HGH For IVF the ageing of the ovaries occurs at different times in different women. Most women experience a transition associated with reduced ovarian reserve prior to perimenopause, usually by their late 30s or early 40s (DOR). Diminished ovarian reserve indicates that the amount and quality of your eggs are lower than expected for your age. This signifies that the majority (though not necessarily all) of your good eggs have disappeared. Despite a DOR diagnosis, there are efficient IVF techniques available to help women achieve a healthy pregnancy using their own eggs. In regard to this, some patients inquire about the usage of Human Growth Hormone (HGH) and whether HGH improves egg quality during IVF. The term “Biological Clock” refers to the time frame for a woman’s reproductive potential. It is mostly influenced by two factors:


As we get older, the amount of eggs in our ovaries decreases (this is referred to as “ovarian reserve”). With the gradual loss of ovarian reserve (DOR), a theoretical “threshold” is achieved at which the woman’s response to fertility medications is significantly diminished. She is referred to as a “poor responder” to ovarian stimulation when this results in a low production of follicles and eggs. DOR is accompanied by a decrease in blood AMH levels and an increase in basal blood FSH levels. Over time, a steady decrease in ovarian reserve will result in the termination of ovulation and menstruation (i.e. menopause).

Egg Competency

The second component of the biological clock is the unavoidable age-related fall in egg competence (an egg’s capacity to produce a healthy embryo capable of producing a normal baby after fertilisation). The most significant expression of this age-related phenomenon is an unavoidable and quick increase in the percentage of “incompetent” eggs with numerical chromosomal abnormalities (aneuploidy). For example, at 30Y, approximately one out of every two human eggs is incompetent/aneuploid, whereas at 45Y, more than nine out of ten are. Aneuploid eggs are incapable of producing healthy offspring. Most will not even fertilise, and those that do will either be lost as early miscarriages or, in rare cases, will survive and have a chromosomally abnormal child (e.g. Down syndrome).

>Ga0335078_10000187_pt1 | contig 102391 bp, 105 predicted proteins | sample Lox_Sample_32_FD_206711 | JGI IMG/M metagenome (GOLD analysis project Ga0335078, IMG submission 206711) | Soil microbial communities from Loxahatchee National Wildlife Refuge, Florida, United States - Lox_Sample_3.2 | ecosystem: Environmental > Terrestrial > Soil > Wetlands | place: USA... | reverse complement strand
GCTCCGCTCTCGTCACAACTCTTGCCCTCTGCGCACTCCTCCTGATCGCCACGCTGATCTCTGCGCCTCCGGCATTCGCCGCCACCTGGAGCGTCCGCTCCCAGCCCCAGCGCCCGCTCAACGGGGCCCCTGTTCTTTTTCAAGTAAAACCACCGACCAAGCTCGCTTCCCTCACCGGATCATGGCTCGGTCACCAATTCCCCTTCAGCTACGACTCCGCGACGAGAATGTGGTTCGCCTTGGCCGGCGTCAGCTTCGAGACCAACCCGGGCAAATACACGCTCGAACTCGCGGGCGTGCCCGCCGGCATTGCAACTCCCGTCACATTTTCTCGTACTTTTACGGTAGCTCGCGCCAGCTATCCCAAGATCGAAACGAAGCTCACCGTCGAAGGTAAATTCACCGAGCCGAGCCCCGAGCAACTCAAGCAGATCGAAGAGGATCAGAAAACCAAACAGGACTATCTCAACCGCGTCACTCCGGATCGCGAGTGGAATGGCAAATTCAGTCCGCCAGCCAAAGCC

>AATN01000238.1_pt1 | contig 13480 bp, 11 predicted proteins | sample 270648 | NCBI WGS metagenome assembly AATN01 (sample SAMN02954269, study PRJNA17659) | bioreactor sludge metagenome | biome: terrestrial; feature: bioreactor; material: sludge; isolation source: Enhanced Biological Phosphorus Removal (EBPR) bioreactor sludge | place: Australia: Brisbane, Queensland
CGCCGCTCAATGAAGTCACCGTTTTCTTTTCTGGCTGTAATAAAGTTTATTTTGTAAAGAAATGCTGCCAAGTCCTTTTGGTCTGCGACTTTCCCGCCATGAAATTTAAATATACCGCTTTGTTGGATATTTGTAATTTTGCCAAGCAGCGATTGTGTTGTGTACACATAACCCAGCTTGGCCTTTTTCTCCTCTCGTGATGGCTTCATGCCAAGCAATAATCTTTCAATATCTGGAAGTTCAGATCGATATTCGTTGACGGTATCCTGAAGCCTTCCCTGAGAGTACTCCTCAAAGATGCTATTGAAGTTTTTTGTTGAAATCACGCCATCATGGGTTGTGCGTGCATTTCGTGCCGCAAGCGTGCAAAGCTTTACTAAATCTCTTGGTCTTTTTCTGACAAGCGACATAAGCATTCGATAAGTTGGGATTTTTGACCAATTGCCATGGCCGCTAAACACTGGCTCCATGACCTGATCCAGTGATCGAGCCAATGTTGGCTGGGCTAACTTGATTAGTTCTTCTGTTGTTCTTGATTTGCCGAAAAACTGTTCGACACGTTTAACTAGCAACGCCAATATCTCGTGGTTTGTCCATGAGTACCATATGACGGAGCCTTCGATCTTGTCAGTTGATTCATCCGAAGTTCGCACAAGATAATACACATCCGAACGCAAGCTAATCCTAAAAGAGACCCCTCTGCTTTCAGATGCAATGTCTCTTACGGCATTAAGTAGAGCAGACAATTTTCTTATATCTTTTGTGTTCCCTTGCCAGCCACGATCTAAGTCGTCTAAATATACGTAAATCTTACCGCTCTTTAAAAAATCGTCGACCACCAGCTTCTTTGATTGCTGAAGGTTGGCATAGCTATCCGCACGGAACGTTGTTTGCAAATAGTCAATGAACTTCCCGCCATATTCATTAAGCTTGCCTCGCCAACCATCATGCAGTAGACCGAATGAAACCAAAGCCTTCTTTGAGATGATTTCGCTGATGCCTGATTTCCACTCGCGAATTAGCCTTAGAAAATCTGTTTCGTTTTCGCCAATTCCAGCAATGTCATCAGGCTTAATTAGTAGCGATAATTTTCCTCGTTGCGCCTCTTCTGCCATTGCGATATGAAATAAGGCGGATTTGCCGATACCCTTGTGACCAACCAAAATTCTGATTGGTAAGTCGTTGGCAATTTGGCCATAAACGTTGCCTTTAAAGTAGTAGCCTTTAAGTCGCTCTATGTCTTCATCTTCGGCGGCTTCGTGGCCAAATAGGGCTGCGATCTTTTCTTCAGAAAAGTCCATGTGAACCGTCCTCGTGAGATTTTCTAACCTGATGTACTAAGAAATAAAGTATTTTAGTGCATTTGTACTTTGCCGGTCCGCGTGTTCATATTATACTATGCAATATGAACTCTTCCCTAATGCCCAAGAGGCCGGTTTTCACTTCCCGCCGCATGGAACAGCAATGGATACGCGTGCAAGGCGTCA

Sometimes it differs

It is critical to recognise that the two components of the biological clock (ovarian reserve and age) represent variables that, while connected, can frequently exist independently. Some older women in their mid-forties, for example, have a high ovarian reserve, but some women in their thirties may have DOR. While such women produce fewer eggs, the quality of the eggs they produce is mostly determined by their age. 

A microscopically normal-looking mature egg from a 30-year-old woman, for example, is probably three times more likely to be a “competent” similar-looking egg produced from a 40-year-old counterpart. The ovarian hormonal environment produced by ovarian stimulation in a woman with DOR can be influenced by the ovarian stimulation strategy. The improper stimulation regimen can have a negative impact on egg competence.

However, an individualised and optimised ovarian stimulation strategy, on the other hand, can boost the potential for optimal follicle and egg development in the same person by favourably controlling the ovarian hormonal environment, hence lowering the risk of egg aneuploidy. The issue is that it becomes increasingly difficult to regulate the intra-ovarian hormonal environment optimally in older women and those with DOR. In such circumstances, the usage of human growth hormone can be extremely beneficial.


Several studies have demonstrated that human growth hormone (HGH) treatment as an adjuvant to ovarian stimulation improves follicle response in older women and those with DOR, and so can help improve egg quality. HGH hormone (for example, omnitrope) is believed to increase follicle development, oestrogen hormone synthesis, and egg maturation by increasing the production of insulin-like growth factor 1 (IGF-1). Two fundamental mechanisms have been proposed: 

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  1. Increasing the responsiveness to gonadotropin therapy by up-regulating the FSH receptors on the granulosa cells that form the inner lining of follicles 
  2. Increasing the egg’s mitochondrial activity through a direct action of HGH.

While human eggs do have HGH receptors, those retrieved from older women had lower expression of such receptors (as well as a lower number of functioning mitochondria) than those obtained from younger women. Indeed, it has recently been demonstrated that older women treated with HGH had a significant increase in functional mitochondria in their eggs, as well as increased egg quality.

As you can see, HGH for IVF could be greatly beneficial, but if you’re worried about any of the above, speaking to a healthcare professional is the best way to achieve your goals through IVF.

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